25. Well this is not the biggest bombshell, the big one is going to come in sometime. One driver of the actual team is going out with 90% probability and the replacement is the 4 times champion with red bull sebastian vettel. They will publish the new when the season of f1 finishes.

    26. Personally I’ve felt Montezemelo’s, and therein Ferrari’s, failures have been three-fold…

      1. Personnel – Formerly the might of Ferrari appeared capable of creating a package tempting enough to coax almost any paddock figure into their midst, as was most significantly the case with Schumacher entering what was a thoroughly below-par Scuderia in 1996, and yet no such success was found with Newey, whilst McLaren successfully poach Podoromo. Key successes have been made with Allison and de Beer, successes likely to improve Ferrari’s 2015 prospects, but equally Hulkenberg was clearly wrongly overlooked twelve months ago and the failure to recognize Newey’s waning enthusiasm in F1 lost his #2 to McLaren. Aldo Costa, who arguably created the last half decent Ferrari (the F10) was also a crucial loss.

      2. Structure – On paper Ferrari arguably had the strongest team in terms of personnel`(both drivers and designers) going into this season, and yet the F14 T has been little more than a midfield car: this points to key structural issues (something de la Rosa hinted at when he noted the Ferrari simulator was “several years” behind McLaren’s). The concerning assignment of Mattiacci to team principle on the basis that he is a “Ferrari insider” suggests an overprotective reverence in the established team structure and protocol: things that must be changed if Ferrari is too catch up with its seemingly more dynamic opponents. The strength of Ferrari’s hardware, as demonstrated by the team’s continually impressive reliability, versus its allegedly primitive software systems (thus inhibiting design and development not merely on-track performance) could also be crucial: a mechanical team in a virtual era even?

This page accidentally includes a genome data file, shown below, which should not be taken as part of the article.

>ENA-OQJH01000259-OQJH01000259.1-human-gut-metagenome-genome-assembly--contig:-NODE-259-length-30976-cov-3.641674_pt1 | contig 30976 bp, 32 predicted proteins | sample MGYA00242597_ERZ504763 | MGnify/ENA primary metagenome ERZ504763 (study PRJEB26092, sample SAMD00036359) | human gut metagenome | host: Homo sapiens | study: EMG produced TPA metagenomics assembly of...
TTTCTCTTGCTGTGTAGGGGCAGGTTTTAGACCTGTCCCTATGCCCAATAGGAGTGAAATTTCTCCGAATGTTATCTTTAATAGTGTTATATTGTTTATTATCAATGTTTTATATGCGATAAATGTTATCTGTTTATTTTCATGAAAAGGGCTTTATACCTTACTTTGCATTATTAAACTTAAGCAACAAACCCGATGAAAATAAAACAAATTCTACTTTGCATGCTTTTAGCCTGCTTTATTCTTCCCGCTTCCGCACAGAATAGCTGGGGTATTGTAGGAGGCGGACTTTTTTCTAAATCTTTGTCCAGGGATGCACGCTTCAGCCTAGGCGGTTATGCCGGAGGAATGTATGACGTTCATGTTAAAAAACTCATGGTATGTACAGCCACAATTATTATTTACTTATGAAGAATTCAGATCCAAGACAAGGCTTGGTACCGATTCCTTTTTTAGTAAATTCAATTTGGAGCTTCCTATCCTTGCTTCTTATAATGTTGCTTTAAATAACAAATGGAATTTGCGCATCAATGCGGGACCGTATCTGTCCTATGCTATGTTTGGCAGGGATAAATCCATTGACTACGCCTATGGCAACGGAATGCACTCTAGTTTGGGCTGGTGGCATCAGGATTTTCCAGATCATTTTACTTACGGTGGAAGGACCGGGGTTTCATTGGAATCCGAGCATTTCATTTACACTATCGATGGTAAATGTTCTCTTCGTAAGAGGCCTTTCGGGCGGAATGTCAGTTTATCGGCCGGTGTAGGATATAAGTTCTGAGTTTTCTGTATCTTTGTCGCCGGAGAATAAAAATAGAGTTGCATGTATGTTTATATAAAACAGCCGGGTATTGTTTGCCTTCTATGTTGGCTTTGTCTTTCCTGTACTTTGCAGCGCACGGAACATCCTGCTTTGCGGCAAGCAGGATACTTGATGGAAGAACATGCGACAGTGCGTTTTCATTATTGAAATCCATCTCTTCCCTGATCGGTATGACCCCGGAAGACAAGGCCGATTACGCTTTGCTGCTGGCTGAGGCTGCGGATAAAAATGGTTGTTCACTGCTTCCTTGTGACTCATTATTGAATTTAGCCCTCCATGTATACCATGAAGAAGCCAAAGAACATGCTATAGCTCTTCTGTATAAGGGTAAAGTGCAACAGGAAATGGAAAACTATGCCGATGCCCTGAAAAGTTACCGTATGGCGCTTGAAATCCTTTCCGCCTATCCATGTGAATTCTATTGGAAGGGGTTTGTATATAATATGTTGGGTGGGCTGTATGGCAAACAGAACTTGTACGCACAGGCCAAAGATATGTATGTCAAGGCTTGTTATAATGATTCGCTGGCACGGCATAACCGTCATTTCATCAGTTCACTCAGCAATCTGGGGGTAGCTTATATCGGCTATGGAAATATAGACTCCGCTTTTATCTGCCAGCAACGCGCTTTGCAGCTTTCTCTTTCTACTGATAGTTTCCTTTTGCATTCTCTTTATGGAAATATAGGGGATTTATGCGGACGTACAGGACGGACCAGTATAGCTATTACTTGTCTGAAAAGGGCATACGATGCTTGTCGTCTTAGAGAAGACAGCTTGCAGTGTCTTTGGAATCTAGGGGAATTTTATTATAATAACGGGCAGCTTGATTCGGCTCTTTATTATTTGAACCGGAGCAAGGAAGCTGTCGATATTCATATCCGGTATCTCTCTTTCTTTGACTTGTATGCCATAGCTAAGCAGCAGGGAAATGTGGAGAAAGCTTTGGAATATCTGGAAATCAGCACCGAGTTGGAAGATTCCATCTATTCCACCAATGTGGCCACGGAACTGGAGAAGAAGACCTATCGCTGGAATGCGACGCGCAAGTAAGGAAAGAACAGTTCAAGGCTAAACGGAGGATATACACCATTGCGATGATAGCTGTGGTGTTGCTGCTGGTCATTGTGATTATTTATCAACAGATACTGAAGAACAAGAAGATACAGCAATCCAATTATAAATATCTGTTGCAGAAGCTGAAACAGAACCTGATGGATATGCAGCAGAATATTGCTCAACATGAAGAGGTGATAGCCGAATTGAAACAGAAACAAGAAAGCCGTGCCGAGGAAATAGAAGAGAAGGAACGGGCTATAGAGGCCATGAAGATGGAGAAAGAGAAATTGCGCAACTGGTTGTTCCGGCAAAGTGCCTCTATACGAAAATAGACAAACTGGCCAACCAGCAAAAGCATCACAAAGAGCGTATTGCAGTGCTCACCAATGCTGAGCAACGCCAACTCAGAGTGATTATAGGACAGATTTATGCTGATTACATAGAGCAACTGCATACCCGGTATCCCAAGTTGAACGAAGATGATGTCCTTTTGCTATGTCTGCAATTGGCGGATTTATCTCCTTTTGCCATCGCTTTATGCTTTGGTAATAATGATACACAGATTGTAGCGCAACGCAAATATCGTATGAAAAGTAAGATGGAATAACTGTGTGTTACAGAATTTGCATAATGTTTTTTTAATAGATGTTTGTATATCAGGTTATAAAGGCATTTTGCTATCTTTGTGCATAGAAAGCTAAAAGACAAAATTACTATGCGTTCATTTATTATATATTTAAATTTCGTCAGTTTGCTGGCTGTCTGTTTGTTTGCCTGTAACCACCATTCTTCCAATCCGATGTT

3. The future – This is where Luca has failed most directly. The failure to recognize fantastic racing in 2014 and widespread fan enthusiasm to further its own agenda under the banner of aiding the fans is completely inexcusable. Ferrari may feel it needs to alter the course of F1 in its favour to protect and ensure the continued engagement of Ferrari fans and to keep a key brand for F1 from splitting its attention to field a Le Mans attempt, but that does not call for fan alienation to be fabricated. And anyway, was a new “engine era” that robbed the former aerodynamic advantage from Red Bull not meant to be an excellent opportunity for Ferrari; was this year not “the time to win”, Luca?